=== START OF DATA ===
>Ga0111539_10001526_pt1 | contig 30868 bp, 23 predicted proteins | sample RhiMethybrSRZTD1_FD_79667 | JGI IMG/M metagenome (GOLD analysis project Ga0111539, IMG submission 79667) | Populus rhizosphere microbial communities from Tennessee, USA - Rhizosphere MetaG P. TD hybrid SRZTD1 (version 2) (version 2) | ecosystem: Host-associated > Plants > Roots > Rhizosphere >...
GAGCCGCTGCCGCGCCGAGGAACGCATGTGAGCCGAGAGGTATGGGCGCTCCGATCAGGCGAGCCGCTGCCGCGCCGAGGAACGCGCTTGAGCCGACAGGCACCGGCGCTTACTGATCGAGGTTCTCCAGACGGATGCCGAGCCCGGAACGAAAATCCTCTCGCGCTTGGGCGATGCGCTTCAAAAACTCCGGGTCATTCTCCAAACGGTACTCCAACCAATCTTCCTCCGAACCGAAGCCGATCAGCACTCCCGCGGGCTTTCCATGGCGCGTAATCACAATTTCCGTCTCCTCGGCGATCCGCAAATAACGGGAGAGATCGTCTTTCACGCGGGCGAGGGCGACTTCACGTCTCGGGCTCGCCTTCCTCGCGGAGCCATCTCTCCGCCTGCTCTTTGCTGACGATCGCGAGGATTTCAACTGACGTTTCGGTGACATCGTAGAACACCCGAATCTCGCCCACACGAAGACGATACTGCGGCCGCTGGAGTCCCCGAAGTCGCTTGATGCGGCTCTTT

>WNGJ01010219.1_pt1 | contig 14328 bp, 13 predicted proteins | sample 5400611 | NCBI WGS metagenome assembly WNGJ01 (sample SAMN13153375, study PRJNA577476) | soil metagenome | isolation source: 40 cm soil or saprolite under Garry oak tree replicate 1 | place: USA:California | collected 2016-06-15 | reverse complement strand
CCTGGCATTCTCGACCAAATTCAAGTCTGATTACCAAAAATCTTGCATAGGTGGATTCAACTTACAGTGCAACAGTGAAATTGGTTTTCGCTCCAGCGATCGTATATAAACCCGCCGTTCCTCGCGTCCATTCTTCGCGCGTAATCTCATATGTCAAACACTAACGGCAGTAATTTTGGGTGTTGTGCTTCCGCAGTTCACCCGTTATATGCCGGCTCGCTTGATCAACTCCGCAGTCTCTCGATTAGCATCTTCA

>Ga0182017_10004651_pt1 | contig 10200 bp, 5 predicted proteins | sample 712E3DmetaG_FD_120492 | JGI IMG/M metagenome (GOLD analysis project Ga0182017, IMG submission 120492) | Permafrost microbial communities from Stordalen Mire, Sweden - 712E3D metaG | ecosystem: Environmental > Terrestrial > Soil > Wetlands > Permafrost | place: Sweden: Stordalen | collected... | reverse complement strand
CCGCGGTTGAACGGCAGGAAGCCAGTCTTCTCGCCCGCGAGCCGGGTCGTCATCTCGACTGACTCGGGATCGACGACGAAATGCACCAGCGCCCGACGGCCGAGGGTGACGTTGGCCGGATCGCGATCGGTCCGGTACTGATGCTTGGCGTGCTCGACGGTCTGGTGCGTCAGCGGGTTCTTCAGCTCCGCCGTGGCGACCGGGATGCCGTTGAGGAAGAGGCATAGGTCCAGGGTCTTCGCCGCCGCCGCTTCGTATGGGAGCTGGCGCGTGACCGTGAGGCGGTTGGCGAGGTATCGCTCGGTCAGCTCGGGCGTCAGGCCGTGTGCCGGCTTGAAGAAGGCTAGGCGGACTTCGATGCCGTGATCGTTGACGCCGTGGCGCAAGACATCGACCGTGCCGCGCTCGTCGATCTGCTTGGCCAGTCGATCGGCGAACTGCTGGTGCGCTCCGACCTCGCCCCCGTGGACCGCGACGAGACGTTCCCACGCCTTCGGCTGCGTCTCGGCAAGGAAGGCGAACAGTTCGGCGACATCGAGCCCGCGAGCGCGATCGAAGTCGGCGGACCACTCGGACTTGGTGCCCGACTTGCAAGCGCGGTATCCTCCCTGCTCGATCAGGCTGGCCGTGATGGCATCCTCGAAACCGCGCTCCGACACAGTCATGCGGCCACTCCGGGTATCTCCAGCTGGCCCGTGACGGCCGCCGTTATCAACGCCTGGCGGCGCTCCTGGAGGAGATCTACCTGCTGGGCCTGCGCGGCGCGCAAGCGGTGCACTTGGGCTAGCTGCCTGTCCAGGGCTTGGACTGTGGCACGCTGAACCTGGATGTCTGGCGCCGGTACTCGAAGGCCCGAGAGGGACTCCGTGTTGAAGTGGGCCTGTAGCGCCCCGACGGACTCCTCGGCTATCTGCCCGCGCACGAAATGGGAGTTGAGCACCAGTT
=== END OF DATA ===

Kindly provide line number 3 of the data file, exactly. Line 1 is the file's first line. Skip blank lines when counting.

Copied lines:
>WNGJ01010219.1_pt1 | contig 14328 bp, 13 predicted proteins | sample 5400611 | NCBI WGS metagenome assembly WNGJ01 (sample SAMN13153375, study PRJNA577476) | soil metagenome | isolation source: 40 cm soil or saprolite under Garry oak tree replicate 1 | place: USA:California | collected 2016-06-15 | reverse complement strand